Vitamin D, a nutrient found in fatty fish, meat, dairy and fortified soy beverages, helps build and maintain strong bones by helping in the absorption of calcium, according to the NIH. It also helps muscle, nerve and immunity functions. While the use of dietary supplements containing vitamin D has increased for both men and women since 1988, it hasn't been enough, according to some healthcare professionals.
"Vitamin D is either low or deficient in 50% to 60% of people in the United States. They should take at least 800 to 1,000 IU of vitamin D a day," they say. "And optimally, whenever an individual gets a physical examination, they should get their vitamin D level measured and then supplement accordingly."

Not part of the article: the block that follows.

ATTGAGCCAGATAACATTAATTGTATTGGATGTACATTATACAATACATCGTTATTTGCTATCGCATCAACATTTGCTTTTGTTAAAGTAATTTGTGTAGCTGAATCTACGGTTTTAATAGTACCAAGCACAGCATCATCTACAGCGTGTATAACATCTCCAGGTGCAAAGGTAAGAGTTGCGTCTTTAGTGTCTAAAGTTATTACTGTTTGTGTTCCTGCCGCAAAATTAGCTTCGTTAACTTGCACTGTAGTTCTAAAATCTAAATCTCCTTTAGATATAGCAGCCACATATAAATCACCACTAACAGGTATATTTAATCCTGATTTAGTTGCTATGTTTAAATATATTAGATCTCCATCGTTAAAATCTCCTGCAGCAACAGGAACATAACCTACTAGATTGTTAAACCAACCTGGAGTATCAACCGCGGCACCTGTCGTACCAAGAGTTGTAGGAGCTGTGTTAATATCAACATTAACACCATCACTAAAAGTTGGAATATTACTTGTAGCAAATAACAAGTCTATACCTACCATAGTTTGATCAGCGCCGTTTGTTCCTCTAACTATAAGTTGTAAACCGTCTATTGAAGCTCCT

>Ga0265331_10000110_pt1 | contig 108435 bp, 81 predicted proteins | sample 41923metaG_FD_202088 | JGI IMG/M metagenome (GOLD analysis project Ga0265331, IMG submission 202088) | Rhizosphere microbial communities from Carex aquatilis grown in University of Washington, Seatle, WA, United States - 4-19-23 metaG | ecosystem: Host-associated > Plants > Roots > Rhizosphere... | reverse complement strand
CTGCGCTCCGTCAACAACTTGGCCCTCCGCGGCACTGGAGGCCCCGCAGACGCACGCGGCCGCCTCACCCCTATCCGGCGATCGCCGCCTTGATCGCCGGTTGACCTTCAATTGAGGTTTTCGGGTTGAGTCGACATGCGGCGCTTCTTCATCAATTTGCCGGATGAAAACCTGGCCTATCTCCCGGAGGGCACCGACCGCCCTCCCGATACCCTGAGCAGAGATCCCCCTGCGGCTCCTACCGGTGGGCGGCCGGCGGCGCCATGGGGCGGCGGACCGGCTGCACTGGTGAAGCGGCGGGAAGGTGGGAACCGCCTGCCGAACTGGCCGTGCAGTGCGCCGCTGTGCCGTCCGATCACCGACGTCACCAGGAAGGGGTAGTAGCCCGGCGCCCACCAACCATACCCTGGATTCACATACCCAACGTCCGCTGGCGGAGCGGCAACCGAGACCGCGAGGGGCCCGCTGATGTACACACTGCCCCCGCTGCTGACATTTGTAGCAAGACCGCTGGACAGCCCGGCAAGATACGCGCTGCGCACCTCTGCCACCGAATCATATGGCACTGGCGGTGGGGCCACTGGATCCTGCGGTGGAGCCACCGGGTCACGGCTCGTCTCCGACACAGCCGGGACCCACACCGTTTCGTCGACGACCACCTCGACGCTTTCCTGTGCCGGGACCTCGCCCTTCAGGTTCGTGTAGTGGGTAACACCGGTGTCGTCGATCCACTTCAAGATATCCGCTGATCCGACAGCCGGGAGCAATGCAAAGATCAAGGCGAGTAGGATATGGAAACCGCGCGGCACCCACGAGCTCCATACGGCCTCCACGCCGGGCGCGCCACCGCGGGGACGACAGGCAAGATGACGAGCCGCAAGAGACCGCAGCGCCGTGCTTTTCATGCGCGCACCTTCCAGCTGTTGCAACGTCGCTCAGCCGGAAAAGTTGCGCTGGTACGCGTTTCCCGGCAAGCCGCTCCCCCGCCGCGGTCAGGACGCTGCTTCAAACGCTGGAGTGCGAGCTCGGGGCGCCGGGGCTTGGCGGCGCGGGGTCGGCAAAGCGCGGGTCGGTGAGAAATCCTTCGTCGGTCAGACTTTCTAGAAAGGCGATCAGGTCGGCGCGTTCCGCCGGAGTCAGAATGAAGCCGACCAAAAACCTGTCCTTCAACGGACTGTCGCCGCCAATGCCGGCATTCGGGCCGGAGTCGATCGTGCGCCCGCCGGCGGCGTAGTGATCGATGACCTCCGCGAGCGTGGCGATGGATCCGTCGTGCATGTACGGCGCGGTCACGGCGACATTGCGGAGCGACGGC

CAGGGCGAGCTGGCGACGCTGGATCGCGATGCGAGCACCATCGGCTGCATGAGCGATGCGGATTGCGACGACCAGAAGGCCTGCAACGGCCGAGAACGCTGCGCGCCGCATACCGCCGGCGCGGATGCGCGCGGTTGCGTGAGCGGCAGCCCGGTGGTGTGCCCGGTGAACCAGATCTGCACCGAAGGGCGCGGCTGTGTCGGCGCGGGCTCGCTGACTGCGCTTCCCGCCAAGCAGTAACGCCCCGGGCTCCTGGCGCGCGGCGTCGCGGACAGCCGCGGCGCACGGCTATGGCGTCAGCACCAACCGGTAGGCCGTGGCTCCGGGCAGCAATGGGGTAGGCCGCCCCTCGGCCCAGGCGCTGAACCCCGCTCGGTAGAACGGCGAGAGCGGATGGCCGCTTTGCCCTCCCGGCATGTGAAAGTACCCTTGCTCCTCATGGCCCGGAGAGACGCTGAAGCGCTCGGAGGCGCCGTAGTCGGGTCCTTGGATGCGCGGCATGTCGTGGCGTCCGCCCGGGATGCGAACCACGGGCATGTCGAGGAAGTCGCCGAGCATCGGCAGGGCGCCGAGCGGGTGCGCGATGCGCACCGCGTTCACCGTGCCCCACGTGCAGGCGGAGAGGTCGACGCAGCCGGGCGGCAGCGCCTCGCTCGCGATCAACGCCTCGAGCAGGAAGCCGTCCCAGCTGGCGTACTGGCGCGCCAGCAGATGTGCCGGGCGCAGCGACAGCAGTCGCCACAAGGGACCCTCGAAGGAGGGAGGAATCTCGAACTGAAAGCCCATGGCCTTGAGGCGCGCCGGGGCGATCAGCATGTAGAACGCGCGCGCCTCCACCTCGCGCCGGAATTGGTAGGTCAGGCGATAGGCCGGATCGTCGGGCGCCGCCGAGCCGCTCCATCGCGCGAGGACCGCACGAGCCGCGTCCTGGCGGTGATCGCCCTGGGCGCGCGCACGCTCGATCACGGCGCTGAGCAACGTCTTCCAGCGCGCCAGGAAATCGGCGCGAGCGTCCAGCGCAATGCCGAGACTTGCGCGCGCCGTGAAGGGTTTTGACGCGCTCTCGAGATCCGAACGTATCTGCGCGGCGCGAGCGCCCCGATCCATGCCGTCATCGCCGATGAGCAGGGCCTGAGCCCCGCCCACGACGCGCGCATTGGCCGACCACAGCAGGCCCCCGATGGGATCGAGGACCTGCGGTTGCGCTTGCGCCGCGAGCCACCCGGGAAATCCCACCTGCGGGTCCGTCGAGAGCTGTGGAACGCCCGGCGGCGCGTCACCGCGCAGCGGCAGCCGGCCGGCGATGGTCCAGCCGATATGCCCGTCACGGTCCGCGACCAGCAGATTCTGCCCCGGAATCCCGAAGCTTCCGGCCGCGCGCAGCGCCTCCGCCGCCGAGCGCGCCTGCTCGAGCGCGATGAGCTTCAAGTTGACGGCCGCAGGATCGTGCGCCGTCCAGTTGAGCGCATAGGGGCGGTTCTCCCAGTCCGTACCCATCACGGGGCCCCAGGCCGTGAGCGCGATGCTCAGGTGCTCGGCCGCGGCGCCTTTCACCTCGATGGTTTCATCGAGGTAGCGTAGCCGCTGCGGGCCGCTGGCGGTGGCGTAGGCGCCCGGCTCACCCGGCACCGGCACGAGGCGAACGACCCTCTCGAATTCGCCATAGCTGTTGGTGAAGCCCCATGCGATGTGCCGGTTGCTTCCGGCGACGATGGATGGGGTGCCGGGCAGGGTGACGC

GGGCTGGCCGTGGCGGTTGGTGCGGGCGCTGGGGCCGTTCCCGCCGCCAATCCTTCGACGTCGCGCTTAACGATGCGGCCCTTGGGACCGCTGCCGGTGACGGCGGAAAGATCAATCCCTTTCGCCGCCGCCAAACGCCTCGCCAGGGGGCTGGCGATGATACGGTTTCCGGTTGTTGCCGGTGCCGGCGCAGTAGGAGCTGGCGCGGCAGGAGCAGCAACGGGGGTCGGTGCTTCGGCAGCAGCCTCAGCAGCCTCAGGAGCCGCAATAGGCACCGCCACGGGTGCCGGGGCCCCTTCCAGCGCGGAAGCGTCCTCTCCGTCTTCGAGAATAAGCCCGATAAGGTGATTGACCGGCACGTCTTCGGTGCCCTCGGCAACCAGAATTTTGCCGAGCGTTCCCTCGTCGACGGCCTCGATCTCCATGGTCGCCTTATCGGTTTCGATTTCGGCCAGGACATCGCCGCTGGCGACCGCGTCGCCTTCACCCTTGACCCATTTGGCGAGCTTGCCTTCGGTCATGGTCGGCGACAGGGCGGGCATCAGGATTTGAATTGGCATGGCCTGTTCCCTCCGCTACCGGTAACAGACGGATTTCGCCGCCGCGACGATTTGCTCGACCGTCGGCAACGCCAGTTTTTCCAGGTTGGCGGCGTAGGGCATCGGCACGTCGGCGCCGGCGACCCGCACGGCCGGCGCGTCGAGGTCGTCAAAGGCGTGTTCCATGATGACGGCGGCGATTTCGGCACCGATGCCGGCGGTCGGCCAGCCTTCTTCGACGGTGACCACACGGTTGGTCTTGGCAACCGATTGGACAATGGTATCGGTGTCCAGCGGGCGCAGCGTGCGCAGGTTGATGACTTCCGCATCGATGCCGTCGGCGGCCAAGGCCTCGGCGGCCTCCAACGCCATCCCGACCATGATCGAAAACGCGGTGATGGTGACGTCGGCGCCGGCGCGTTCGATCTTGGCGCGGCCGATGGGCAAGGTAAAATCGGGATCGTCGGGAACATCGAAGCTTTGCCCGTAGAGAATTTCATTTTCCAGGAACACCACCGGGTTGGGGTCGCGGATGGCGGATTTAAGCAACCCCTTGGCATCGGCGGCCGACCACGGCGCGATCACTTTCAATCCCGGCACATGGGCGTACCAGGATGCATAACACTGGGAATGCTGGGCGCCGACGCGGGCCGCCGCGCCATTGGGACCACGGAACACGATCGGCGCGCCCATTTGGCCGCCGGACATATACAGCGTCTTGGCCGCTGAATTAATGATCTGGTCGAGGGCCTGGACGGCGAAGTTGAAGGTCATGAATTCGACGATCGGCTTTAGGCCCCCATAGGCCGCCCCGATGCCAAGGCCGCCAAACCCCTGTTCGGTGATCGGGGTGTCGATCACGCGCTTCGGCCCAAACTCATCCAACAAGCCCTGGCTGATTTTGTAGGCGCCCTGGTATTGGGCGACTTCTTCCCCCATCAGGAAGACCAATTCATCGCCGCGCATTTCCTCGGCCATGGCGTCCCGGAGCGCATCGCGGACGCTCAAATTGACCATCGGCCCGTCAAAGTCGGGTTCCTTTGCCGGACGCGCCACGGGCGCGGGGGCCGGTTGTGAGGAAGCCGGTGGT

Most agree by saying that people really need to make sure their vitamin D levels are high enough. "Vitamin D is the only vitamin that I measure first and, depending on the level, determine how much they should be taking. Then I re-test until they get to the optimum level."